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All-endearing cleanliness,
Virtue next to godliness,
Easiest, cheapest, needfullest duty,
To the body health and beauty,
Who that's human would refuse it,
When a little water does it ?

THE BLIND BOY. - Colley Cibber.

O say what is that thing called light,

Which I must ne'er enjoy ? What are the blessings of thy sight?

0, tell your poor blind boy!

You talk of wondrous things you see,

You say the sun shines bright; I feel him warm, but how can he

Or make it day or night?

My day or night myself I make,

Whene'er I sleep or play; And could I ever keep awake,

With me 't were always day.

With heavy sighs I often hear

You mourn my hapless woe; But sure with patience I can bear

A loss I ne'er can know.

Then let not what I cannot have

My cheer of mind destroy ; Whilst thus I sing, I am a king,

Although a poor blind boy.

THE LAME BROTHER.

THE LAME BROTHER. — Miss Lamb.

My parents sleep both in one grave;

My only friend 's a brother,
The dearest things upon the earth

We are to one another.

A fine, stout boy I knew him once,

With active form and limb; Whene'er he leaped, or jumped, or ran,

0, I was proud of him!

He leaped too far, he got a hurt,

He now does limping go; When I think on his active days,

My heart is full of woe.

He leans on me, when we to school

Do every morning walk;
I cheer him on his weary way,

He loves to hear my talk,

The theme of which is mostly this,

What things he once could do; He listens pleased, — then sadly says,

“Sister, I lean on you!”

Then I reply, “Indeed you 're not

Scarce any weight at all, -
And let us now still younger years

To memory recall.

· Led by your little elder hand,

I learned to walk alone; Careful you used to be of me,

My little brother John.

“How often, when my young feet tired,

You've carried me a mile, And still together we can sit,

And rest a little while.

“For our kind master never minds,

If we're the very last;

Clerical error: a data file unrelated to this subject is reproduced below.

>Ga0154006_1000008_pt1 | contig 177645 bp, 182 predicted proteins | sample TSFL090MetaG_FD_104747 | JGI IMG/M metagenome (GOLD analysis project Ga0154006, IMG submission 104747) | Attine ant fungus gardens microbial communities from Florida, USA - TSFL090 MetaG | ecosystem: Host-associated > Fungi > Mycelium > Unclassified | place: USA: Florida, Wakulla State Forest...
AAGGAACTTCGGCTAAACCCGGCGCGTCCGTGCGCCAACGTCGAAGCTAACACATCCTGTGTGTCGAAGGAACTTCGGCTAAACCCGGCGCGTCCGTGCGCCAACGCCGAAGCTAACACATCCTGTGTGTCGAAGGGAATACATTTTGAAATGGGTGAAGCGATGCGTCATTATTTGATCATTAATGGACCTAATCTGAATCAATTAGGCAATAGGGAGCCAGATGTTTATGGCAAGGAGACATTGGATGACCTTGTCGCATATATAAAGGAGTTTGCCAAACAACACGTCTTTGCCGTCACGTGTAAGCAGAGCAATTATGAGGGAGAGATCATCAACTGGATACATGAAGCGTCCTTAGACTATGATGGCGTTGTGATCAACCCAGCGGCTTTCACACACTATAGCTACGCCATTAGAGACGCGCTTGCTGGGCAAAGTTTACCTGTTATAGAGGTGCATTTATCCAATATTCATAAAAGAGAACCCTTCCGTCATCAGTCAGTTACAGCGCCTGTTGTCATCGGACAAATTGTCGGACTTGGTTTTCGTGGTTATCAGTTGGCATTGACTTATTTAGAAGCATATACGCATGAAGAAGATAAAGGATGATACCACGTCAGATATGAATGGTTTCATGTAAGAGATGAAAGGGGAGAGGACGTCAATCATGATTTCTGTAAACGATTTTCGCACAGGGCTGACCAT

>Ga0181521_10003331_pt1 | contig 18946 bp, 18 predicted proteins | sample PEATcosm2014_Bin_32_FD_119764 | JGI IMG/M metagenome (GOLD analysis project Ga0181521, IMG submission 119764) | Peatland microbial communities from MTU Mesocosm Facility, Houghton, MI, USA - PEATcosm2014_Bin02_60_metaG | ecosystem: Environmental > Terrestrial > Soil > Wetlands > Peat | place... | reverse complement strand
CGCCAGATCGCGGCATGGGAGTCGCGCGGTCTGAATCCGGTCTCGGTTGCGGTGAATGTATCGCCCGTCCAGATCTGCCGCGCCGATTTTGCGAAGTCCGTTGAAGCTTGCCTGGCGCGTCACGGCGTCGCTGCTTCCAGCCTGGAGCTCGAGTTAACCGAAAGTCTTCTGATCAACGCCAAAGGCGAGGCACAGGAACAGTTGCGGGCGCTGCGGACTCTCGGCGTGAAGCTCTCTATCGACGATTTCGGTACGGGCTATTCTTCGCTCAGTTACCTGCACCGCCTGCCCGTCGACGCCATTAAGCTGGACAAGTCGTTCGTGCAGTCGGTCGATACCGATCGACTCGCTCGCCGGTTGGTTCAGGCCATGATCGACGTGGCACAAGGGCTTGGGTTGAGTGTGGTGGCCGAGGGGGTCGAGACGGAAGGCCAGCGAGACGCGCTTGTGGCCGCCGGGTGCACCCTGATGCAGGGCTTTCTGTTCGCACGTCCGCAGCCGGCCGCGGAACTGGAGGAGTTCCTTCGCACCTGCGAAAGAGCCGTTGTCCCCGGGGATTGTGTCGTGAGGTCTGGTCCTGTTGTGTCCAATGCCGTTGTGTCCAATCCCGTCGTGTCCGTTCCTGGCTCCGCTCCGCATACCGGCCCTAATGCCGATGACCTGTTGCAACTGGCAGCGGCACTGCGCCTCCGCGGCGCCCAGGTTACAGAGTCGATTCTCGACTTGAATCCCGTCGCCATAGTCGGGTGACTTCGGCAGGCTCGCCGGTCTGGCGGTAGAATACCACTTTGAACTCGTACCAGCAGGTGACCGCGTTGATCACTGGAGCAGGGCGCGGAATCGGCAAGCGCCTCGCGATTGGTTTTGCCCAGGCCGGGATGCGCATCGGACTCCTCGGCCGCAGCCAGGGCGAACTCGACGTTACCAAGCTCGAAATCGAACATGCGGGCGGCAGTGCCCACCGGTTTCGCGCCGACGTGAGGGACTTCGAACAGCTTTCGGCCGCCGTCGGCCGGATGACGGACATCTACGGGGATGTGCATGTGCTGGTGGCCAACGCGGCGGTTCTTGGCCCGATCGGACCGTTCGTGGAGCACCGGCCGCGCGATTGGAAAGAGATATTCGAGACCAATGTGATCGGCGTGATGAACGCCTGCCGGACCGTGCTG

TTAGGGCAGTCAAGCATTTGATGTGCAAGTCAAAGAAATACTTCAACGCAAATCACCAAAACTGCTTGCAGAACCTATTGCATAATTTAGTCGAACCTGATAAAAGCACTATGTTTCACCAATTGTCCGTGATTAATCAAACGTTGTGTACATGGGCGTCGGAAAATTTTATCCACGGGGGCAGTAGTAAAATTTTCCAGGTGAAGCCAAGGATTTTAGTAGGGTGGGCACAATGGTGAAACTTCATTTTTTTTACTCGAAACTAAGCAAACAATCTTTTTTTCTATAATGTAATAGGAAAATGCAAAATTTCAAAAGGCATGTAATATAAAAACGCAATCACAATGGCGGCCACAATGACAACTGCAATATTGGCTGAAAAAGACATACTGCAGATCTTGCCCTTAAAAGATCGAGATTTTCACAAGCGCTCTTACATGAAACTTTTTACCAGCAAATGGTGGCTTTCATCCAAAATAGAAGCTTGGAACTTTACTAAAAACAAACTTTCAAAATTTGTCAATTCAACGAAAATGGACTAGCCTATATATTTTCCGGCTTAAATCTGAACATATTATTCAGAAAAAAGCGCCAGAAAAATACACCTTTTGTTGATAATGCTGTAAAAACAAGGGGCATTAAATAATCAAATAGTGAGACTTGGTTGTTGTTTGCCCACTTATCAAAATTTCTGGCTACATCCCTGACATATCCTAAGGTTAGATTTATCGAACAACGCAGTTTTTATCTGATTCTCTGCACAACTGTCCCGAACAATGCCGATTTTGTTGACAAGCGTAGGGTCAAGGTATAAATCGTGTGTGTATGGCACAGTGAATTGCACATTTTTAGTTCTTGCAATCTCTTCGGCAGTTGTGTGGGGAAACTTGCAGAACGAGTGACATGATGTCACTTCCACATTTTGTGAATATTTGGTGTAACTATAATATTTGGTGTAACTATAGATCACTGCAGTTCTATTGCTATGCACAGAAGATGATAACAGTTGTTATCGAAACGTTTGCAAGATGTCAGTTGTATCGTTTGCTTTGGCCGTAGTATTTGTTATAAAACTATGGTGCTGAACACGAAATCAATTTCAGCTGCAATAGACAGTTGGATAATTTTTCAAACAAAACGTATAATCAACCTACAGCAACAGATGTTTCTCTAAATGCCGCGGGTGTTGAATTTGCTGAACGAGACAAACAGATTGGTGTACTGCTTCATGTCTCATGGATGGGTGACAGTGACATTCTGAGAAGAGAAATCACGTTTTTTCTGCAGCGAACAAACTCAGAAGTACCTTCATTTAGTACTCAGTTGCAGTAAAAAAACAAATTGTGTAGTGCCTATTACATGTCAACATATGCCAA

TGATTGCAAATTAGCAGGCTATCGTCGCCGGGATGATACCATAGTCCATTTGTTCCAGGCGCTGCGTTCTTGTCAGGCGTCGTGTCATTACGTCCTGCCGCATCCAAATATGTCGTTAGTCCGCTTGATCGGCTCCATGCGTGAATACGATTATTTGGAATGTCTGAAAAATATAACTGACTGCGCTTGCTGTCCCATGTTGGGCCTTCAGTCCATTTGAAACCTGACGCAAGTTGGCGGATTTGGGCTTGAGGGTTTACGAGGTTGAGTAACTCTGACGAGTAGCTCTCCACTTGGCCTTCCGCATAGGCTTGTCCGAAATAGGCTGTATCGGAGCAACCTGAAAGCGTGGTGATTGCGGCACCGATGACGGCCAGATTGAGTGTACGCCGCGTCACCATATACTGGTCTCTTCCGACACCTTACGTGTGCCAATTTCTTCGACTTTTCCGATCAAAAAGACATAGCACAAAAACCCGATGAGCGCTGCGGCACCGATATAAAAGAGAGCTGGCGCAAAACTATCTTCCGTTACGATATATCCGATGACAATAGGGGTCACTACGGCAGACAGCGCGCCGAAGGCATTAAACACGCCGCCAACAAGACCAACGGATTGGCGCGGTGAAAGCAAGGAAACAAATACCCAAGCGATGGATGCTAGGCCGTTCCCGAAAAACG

He bids us never tire ourselves

With walking on too fast.”

A BALLAD.

TRANSLATED FROM HERDER, BY MARY HOWITT.

AMONG green, pleasant meadows,

All in a grove so wild, Was set a marble image

Of the Virgin and the child.

Here, oft, on summer evenings,

A lovely boy would rove,
To play beside the image

That sanctified the grove.

Oft sat his mother by him,

Among the shadows dim,
And told how the Lord Jesus

Was once a child like him.

A BALLAD.

" And now from highest heaven

He doth look down each day, And sees whate'er thou doest,

And hears what thou dost say!”

Thus spoke his tender mother;

And on an evening bright, When the red, round sun descended

Mid clouds of crimson light,

Again the boy was playing,

And earnestly said he, “O beautiful child Jesus,

Come down and play with me!

“I will find thee flowers the fairest,

And weave for thee a crown; I will get thee ripe, red strawberries,

If thou wilt but come down !

“O holy, holy Mother,

Put him down from off thy knee; For in these silent meadows

There are none to play with me!"

Thus spoke the boy so lovely,

The while his mother heard, And on his prayer she pondered,

But spoke to him no word.

That self-same night she dreamed

A lovely dream of joy;
She thought she saw young Jesus

There, playing with the boy.

" And for the fruits and flowers

Which thou hast brought to me, Rich blessing shall be given

A thousand-fold to thee!

“For in the fields of heaven

Thou shalt roam with me at will, And of bright fruits celestial

Thou shalt have, dear child, thy fill!"

Thus tenderly and kindly

The fair child Jesus spoke ; And, full of careful musings,

The anxious mother woke.

And thus it was accomplished :

In a short month and a day, That lovely boy, so gentle,

Upon his deathbed lay.

And thus he spoke in dying:

“O mother dear, I see The beautiful child Jesus

A coming down to me!

“ And in his hand he beareth

Bright flowers as white as snow, And red and juicy strawberries,

Dear mother, let me go!"

He died — but that fond mother

Her sorrow did restrain,
For she knew he was with Jesus,

And she asked him not again!

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